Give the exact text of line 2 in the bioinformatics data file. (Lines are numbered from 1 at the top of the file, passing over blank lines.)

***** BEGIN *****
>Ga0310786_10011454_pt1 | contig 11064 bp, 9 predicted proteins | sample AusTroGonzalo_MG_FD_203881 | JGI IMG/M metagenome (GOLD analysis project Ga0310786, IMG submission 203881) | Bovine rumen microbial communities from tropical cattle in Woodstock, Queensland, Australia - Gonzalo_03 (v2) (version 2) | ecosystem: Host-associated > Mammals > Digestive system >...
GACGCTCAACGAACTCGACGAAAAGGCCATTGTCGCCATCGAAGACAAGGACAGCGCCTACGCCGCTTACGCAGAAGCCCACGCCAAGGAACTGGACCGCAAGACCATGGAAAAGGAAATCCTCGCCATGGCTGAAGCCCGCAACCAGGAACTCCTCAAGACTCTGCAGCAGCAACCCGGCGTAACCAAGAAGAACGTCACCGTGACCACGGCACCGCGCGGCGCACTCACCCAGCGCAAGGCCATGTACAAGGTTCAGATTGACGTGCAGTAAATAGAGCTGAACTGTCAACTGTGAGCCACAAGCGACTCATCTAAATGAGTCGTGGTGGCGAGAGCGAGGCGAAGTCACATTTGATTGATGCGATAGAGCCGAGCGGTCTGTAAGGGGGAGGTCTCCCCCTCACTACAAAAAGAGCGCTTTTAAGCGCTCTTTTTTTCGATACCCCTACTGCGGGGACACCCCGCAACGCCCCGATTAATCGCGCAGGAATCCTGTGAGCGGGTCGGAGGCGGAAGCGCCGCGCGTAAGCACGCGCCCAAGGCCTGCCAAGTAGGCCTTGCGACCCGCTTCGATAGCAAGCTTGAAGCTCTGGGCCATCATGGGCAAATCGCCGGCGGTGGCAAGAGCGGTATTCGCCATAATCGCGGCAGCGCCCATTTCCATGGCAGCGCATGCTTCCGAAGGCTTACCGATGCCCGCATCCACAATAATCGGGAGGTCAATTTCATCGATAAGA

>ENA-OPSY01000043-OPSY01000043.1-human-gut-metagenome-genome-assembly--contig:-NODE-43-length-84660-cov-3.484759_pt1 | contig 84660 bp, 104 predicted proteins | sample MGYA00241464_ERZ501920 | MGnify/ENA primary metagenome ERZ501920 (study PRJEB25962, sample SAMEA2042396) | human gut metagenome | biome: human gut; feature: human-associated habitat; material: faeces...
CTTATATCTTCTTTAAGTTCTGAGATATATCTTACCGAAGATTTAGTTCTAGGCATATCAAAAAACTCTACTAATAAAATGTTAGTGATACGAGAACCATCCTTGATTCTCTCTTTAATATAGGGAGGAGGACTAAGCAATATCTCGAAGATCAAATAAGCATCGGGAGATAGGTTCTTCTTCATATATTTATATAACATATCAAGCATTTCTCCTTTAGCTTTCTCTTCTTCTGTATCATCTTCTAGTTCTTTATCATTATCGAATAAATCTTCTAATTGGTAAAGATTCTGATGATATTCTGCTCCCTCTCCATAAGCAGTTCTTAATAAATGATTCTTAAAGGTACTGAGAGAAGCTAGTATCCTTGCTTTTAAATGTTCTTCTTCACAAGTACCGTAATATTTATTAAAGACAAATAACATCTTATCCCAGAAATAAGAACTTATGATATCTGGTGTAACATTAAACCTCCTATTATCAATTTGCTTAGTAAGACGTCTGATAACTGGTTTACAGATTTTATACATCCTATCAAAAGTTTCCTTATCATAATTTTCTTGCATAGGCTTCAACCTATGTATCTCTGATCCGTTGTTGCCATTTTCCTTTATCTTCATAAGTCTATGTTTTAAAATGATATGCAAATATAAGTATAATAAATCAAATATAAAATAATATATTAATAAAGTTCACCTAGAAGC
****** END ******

GACGCTCAACGAACTCGACGAAAAGGCCATTGTCGCCATCGAAGACAAGGACAGCGCCTACGCCGCTTACGCAGAAGCCCACGCCAAGGAACTGGACCGCAAGACCATGGAAAAGGAAATCCTCGCCATGGCTGAAGCCCGCAACCAGGAACTCCTCAAGACTCTGCAGCAGCAACCCGGCGTAACCAAGAAGAACGTCACCGTGACCACGGCACCGCGCGGCGCACTCACCCAGCGCAAGGCCATGTACAAGGTTCAGATTGACGTGCAGTAAATAGAGCTGAACTGTCAACTGTGAGCCACAAGCGACTCATCTAAATGAGTCGTGGTGGCGAGAGCGAGGCGAAGTCACATTTGATTGATGCGATAGAGCCGAGCGGTCTGTAAGGGGGAGGTCTCCCCCTCACTACAAAAAGAGCGCTTTTAAGCGCTCTTTTTTTCGATACCCCTACTGCGGGGACACCCCGCAACGCCCCGATTAATCGCGCAGGAATCCTGTGAGCGGGTCGGAGGCGGAAGCGCCGCGCGTAAGCACGCGCCCAAGGCCTGCCAAGTAGGCCTTGCGACCCGCTTCGATAGCAAGCTTGAAGCTCTGGGCCATCATGGGCAAATCGCCGGCGGTGGCAAGAGCGGTATTCGCCATAATCGCGGCAGCGCCCATTTCCATGGCAGCGCATGCTTCCGAAGGCTTACCGATGCCCGCATCCACAATAATCGGGAGGTCAATTTCATCGATAAGA